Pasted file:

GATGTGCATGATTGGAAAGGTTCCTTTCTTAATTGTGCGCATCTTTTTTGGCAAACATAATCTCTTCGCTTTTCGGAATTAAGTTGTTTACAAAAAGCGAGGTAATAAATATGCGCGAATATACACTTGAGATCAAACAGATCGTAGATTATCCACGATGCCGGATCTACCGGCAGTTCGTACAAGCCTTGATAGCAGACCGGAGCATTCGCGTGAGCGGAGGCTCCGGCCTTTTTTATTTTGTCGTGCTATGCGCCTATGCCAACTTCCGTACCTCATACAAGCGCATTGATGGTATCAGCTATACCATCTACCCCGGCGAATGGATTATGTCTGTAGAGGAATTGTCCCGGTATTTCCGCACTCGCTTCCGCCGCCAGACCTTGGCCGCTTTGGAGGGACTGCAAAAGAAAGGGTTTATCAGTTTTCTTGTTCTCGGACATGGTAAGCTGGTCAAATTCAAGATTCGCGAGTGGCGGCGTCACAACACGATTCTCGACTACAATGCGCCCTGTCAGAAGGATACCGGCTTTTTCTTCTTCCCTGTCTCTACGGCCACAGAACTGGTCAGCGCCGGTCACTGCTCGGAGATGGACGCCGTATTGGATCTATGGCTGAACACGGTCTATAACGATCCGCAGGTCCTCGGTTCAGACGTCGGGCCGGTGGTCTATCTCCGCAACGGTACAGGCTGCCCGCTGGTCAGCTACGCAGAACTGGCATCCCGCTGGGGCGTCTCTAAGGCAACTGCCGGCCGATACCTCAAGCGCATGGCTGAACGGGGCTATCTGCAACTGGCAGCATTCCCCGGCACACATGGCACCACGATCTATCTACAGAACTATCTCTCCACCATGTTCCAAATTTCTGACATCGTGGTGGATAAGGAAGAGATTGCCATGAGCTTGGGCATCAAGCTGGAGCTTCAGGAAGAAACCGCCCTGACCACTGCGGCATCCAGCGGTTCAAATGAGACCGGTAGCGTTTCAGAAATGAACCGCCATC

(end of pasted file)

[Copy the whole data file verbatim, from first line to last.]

GATGTGCATGATTGGAAAGGTTCCTTTCTTAATTGTGCGCATCTTTTTTGGCAAACATAATCTCTTCGCTTTTCGGAATTAAGTTGTTTACAAAAAGCGAGGTAATAAATATGCGCGAATATACACTTGAGATCAAACAGATCGTAGATTATCCACGATGCCGGATCTACCGGCAGTTCGTACAAGCCTTGATAGCAGACCGGAGCATTCGCGTGAGCGGAGGCTCCGGCCTTTTTTATTTTGTCGTGCTATGCGCCTATGCCAACTTCCGTACCTCATACAAGCGCATTGATGGTATCAGCTATACCATCTACCCCGGCGAATGGATTATGTCTGTAGAGGAATTGTCCCGGTATTTCCGCACTCGCTTCCGCCGCCAGACCTTGGCCGCTTTGGAGGGACTGCAAAAGAAAGGGTTTATCAGTTTTCTTGTTCTCGGACATGGTAAGCTGGTCAAATTCAAGATTCGCGAGTGGCGGCGTCACAACACGATTCTCGACTACAATGCGCCCTGTCAGAAGGATACCGGCTTTTTCTTCTTCCCTGTCTCTACGGCCACAGAACTGGTCAGCGCCGGTCACTGCTCGGAGATGGACGCCGTATTGGATCTATGGCTGAACACGGTCTATAACGATCCGCAGGTCCTCGGTTCAGACGTCGGGCCGGTGGTCTATCTCCGCAACGGTACAGGCTGCCCGCTGGTCAGCTACGCAGAACTGGCATCCCGCTGGGGCGTCTCTAAGGCAACTGCCGGCCGATACCTCAAGCGCATGGCTGAACGGGGCTATCTGCAACTGGCAGCATTCCCCGGCACACATGGCACCACGATCTATCTACAGAACTATCTCTCCACCATGTTCCAAATTTCTGACATCGTGGTGGATAAGGAAGAGATTGCCATGAGCTTGGGCATCAAGCTGGAGCTTCAGGAAGAAACCGCCCTGACCACTGCGGCATCCAGCGGTTCAAATGAGACCGGTAGCGTTTCAGAAATGAACCGCCATC